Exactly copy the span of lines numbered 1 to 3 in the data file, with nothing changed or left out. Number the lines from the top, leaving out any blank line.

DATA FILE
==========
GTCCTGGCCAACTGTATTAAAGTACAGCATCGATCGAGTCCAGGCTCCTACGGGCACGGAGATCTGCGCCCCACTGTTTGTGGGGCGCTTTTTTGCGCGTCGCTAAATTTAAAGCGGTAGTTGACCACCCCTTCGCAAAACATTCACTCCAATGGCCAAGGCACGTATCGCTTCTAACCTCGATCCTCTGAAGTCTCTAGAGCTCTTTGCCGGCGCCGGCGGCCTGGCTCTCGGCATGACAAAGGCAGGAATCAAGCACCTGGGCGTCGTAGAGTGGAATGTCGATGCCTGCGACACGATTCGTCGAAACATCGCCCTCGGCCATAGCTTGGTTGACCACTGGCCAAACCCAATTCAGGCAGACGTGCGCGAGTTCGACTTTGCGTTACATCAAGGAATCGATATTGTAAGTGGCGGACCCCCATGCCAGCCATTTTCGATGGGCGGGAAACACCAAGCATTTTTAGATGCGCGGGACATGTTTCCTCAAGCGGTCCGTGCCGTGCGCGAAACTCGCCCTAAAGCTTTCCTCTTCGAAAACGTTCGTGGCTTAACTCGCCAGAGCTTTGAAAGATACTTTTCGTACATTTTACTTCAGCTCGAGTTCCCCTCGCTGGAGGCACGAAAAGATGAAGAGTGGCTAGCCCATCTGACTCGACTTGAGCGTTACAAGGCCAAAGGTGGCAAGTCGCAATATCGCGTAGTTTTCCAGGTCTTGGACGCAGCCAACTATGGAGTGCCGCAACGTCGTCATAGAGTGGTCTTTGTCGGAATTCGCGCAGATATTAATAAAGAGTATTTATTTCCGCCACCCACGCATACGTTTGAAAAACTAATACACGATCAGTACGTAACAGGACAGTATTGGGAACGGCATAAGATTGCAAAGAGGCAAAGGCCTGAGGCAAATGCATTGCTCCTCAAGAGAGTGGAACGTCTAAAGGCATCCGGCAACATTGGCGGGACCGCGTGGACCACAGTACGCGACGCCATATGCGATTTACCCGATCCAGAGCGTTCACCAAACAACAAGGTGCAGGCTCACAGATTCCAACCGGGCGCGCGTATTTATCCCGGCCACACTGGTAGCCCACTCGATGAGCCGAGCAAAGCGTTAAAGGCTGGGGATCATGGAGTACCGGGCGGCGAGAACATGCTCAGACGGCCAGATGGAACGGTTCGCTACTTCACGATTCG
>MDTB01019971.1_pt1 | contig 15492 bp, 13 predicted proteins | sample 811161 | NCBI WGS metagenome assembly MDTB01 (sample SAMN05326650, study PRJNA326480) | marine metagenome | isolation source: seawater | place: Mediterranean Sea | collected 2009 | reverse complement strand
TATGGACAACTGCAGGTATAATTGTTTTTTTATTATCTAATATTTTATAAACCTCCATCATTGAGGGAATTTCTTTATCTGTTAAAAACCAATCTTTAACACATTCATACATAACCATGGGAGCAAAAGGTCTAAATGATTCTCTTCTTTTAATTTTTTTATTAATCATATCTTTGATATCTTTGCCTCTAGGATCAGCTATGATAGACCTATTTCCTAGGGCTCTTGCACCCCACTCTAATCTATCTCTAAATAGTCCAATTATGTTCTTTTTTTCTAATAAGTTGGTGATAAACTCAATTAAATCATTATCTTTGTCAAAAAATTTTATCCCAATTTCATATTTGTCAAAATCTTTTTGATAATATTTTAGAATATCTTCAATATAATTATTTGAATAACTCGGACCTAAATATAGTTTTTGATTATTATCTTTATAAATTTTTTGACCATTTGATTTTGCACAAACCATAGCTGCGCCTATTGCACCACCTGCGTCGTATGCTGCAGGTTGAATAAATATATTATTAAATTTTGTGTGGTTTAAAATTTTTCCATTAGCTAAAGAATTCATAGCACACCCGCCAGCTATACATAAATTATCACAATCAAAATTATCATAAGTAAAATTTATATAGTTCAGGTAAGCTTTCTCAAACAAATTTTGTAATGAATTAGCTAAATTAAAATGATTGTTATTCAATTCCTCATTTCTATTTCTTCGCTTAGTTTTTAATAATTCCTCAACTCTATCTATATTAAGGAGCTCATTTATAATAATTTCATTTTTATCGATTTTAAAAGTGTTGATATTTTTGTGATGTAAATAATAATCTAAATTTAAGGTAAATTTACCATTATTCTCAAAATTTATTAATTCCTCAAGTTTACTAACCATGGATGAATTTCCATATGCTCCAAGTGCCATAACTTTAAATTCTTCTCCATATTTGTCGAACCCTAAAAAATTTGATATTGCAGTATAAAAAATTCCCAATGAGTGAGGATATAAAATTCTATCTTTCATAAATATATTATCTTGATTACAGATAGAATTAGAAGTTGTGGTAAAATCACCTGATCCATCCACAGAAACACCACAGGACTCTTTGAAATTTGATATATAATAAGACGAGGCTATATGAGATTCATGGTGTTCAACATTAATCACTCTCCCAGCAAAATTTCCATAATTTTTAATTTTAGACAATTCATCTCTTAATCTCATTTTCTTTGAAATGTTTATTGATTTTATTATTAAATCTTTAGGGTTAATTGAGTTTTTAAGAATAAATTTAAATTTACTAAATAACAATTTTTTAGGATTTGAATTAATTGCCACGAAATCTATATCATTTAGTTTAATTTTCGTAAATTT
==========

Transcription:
GTCCTGGCCAACTGTATTAAAGTACAGCATCGATCGAGTCCAGGCTCCTACGGGCACGGAGATCTGCGCCCCACTGTTTGTGGGGCGCTTTTTTGCGCGTCGCTAAATTTAAAGCGGTAGTTGACCACCCCTTCGCAAAACATTCACTCCAATGGCCAAGGCACGTATCGCTTCTAACCTCGATCCTCTGAAGTCTCTAGAGCTCTTTGCCGGCGCCGGCGGCCTGGCTCTCGGCATGACAAAGGCAGGAATCAAGCACCTGGGCGTCGTAGAGTGGAATGTCGATGCCTGCGACACGATTCGTCGAAACATCGCCCTCGGCCATAGCTTGGTTGACCACTGGCCAAACCCAATTCAGGCAGACGTGCGCGAGTTCGACTTTGCGTTACATCAAGGAATCGATATTGTAAGTGGCGGACCCCCATGCCAGCCATTTTCGATGGGCGGGAAACACCAAGCATTTTTAGATGCGCGGGACATGTTTCCTCAAGCGGTCCGTGCCGTGCGCGAAACTCGCCCTAAAGCTTTCCTCTTCGAAAACGTTCGTGGCTTAACTCGCCAGAGCTTTGAAAGATACTTTTCGTACATTTTACTTCAGCTCGAGTTCCCCTCGCTGGAGGCACGAAAAGATGAAGAGTGGCTAGCCCATCTGACTCGACTTGAGCGTTACAAGGCCAAAGGTGGCAAGTCGCAATATCGCGTAGTTTTCCAGGTCTTGGACGCAGCCAACTATGGAGTGCCGCAACGTCGTCATAGAGTGGTCTTTGTCGGAATTCGCGCAGATATTAATAAAGAGTATTTATTTCCGCCACCCACGCATACGTTTGAAAAACTAATACACGATCAGTACGTAACAGGACAGTATTGGGAACGGCATAAGATTGCAAAGAGGCAAAGGCCTGAGGCAAATGCATTGCTCCTCAAGAGAGTGGAACGTCTAAAGGCATCCGGCAACATTGGCGGGACCGCGTGGACCACAGTACGCGACGCCATATGCGATTTACCCGATCCAGAGCGTTCACCAAACAACAAGGTGCAGGCTCACAGATTCCAACCGGGCGCGCGTATTTATCCCGGCCACACTGGTAGCCCACTCGATGAGCCGAGCAAAGCGTTAAAGGCTGGGGATCATGGAGTACCGGGCGGCGAGAACATGCTCAGACGGCCAGATGGAACGGTTCGCTACTTCACGATTCG
>MDTB01019971.1_pt1 | contig 15492 bp, 13 predicted proteins | sample 811161 | NCBI WGS metagenome assembly MDTB01 (sample SAMN05326650, study PRJNA326480) | marine metagenome | isolation source: seawater | place: Mediterranean Sea | collected 2009 | reverse complement strand
TATGGACAACTGCAGGTATAATTGTTTTTTTATTATCTAATATTTTATAAACCTCCATCATTGAGGGAATTTCTTTATCTGTTAAAAACCAATCTTTAACACATTCATACATAACCATGGGAGCAAAAGGTCTAAATGATTCTCTTCTTTTAATTTTTTTATTAATCATATCTTTGATATCTTTGCCTCTAGGATCAGCTATGATAGACCTATTTCCTAGGGCTCTTGCACCCCACTCTAATCTATCTCTAAATAGTCCAATTATGTTCTTTTTTTCTAATAAGTTGGTGATAAACTCAATTAAATCATTATCTTTGTCAAAAAATTTTATCCCAATTTCATATTTGTCAAAATCTTTTTGATAATATTTTAGAATATCTTCAATATAATTATTTGAATAACTCGGACCTAAATATAGTTTTTGATTATTATCTTTATAAATTTTTTGACCATTTGATTTTGCACAAACCATAGCTGCGCCTATTGCACCACCTGCGTCGTATGCTGCAGGTTGAATAAATATATTATTAAATTTTGTGTGGTTTAAAATTTTTCCATTAGCTAAAGAATTCATAGCACACCCGCCAGCTATACATAAATTATCACAATCAAAATTATCATAAGTAAAATTTATATAGTTCAGGTAAGCTTTCTCAAACAAATTTTGTAATGAATTAGCTAAATTAAAATGATTGTTATTCAATTCCTCATTTCTATTTCTTCGCTTAGTTTTTAATAATTCCTCAACTCTATCTATATTAAGGAGCTCATTTATAATAATTTCATTTTTATCGATTTTAAAAGTGTTGATATTTTTGTGATGTAAATAATAATCTAAATTTAAGGTAAATTTACCATTATTCTCAAAATTTATTAATTCCTCAAGTTTACTAACCATGGATGAATTTCCATATGCTCCAAGTGCCATAACTTTAAATTCTTCTCCATATTTGTCGAACCCTAAAAAATTTGATATTGCAGTATAAAAAATTCCCAATGAGTGAGGATATAAAATTCTATCTTTCATAAATATATTATCTTGATTACAGATAGAATTAGAAGTTGTGGTAAAATCACCTGATCCATCCACAGAAACACCACAGGACTCTTTGAAATTTGATATATAATAAGACGAGGCTATATGAGATTCATGGTGTTCAACATTAATCACTCTCCCAGCAAAATTTCCATAATTTTTAATTTTAGACAATTCATCTCTTAATCTCATTTTCTTTGAAATGTTTATTGATTTTATTATTAAATCTTTAGGGTTAATTGAGTTTTTAAGAATAAATTTAAATTTACTAAATAACAATTTTTTAGGATTTGAATTAATTGCCACGAAATCTATATCATTTAGTTTAATTTTCGTAAATTT